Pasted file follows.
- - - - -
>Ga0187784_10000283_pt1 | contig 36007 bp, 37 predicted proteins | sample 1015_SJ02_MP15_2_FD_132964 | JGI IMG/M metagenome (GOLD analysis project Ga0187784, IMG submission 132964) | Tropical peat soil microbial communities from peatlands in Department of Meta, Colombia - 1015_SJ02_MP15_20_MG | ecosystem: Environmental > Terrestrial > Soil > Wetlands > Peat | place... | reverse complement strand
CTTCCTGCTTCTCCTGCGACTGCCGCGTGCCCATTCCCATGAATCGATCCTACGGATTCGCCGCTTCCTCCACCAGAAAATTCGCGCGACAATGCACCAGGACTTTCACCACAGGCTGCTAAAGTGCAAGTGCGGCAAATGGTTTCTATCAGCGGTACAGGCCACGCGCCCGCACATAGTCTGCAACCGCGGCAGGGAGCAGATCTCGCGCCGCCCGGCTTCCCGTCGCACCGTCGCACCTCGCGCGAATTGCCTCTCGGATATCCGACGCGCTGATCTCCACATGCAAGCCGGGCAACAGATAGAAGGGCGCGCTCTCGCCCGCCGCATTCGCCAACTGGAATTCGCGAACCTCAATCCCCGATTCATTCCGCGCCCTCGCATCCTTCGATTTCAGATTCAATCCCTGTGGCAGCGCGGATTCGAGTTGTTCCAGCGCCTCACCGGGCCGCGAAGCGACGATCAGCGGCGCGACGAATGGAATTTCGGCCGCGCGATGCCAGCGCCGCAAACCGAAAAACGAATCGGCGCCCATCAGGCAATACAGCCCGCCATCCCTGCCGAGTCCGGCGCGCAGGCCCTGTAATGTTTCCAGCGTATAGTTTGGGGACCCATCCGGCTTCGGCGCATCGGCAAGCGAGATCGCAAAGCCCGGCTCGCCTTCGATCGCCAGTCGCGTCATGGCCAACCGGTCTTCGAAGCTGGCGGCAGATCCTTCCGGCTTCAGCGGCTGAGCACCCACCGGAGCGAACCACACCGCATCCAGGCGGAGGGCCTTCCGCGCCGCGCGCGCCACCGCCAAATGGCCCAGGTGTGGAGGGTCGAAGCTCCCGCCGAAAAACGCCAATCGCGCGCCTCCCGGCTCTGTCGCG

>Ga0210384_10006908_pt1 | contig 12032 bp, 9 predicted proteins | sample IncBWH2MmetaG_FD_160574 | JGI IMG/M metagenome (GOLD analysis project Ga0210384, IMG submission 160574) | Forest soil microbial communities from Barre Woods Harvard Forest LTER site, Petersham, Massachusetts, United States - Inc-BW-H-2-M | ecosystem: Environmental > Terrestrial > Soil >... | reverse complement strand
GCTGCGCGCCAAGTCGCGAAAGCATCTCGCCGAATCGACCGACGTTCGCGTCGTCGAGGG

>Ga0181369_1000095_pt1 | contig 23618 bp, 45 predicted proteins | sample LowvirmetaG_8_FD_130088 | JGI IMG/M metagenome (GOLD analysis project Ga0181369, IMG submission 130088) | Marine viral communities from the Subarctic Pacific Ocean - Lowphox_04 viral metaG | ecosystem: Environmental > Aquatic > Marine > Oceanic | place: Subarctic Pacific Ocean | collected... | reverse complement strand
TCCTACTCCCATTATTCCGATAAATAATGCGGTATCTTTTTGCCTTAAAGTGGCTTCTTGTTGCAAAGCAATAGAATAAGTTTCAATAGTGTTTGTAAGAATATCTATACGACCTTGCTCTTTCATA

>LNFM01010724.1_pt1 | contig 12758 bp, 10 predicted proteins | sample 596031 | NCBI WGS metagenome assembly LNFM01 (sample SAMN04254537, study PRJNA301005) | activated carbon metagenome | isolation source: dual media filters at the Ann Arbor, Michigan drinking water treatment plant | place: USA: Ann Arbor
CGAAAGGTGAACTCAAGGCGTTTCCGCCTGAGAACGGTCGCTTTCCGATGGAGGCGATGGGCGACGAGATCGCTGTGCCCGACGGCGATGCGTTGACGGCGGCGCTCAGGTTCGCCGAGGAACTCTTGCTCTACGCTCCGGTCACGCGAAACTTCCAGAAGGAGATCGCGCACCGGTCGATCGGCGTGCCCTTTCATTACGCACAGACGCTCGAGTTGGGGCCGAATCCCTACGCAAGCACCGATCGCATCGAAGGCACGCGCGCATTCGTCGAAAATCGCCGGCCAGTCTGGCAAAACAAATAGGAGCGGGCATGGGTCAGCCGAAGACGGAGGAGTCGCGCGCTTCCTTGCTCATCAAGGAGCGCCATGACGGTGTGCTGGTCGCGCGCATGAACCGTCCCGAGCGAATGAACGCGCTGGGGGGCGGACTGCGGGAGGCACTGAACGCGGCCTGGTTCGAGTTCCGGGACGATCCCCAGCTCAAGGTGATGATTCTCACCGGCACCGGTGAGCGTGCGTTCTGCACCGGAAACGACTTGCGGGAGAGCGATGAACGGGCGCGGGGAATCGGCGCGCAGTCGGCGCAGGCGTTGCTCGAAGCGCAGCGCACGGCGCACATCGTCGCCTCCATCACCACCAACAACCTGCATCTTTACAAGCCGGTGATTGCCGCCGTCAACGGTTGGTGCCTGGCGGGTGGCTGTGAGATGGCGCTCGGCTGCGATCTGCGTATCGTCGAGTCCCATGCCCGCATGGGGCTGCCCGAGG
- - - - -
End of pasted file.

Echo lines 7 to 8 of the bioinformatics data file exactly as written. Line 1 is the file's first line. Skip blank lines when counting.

>LNFM01010724.1_pt1 | contig 12758 bp, 10 predicted proteins | sample 596031 | NCBI WGS metagenome assembly LNFM01 (sample SAMN04254537, study PRJNA301005) | activated carbon metagenome | isolation source: dual media filters at the Ann Arbor, Michigan drinking water treatment plant | place: USA: Ann Arbor
CGAAAGGTGAACTCAAGGCGTTTCCGCCTGAGAACGGTCGCTTTCCGATGGAGGCGATGGGCGACGAGATCGCTGTGCCCGACGGCGATGCGTTGACGGCGGCGCTCAGGTTCGCCGAGGAACTCTTGCTCTACGCTCCGGTCACGCGAAACTTCCAGAAGGAGATCGCGCACCGGTCGATCGGCGTGCCCTTTCATTACGCACAGACGCTCGAGTTGGGGCCGAATCCCTACGCAAGCACCGATCGCATCGAAGGCACGCGCGCATTCGTCGAAAATCGCCGGCCAGTCTGGCAAAACAAATAGGAGCGGGCATGGGTCAGCCGAAGACGGAGGAGTCGCGCGCTTCCTTGCTCATCAAGGAGCGCCATGACGGTGTGCTGGTCGCGCGCATGAACCGTCCCGAGCGAATGAACGCGCTGGGGGGCGGACTGCGGGAGGCACTGAACGCGGCCTGGTTCGAGTTCCGGGACGATCCCCAGCTCAAGGTGATGATTCTCACCGGCACCGGTGAGCGTGCGTTCTGCACCGGAAACGACTTGCGGGAGAGCGATGAACGGGCGCGGGGAATCGGCGCGCAGTCGGCGCAGGCGTTGCTCGAAGCGCAGCGCACGGCGCACATCGTCGCCTCCATCACCACCAACAACCTGCATCTTTACAAGCCGGTGATTGCCGCCGTCAACGGTTGGTGCCTGGCGGGTGGCTGTGAGATGGCGCTCGGCTGCGATCTGCGTATCGTCGAGTCCCATGCCCGCATGGGGCTGCCCGAGG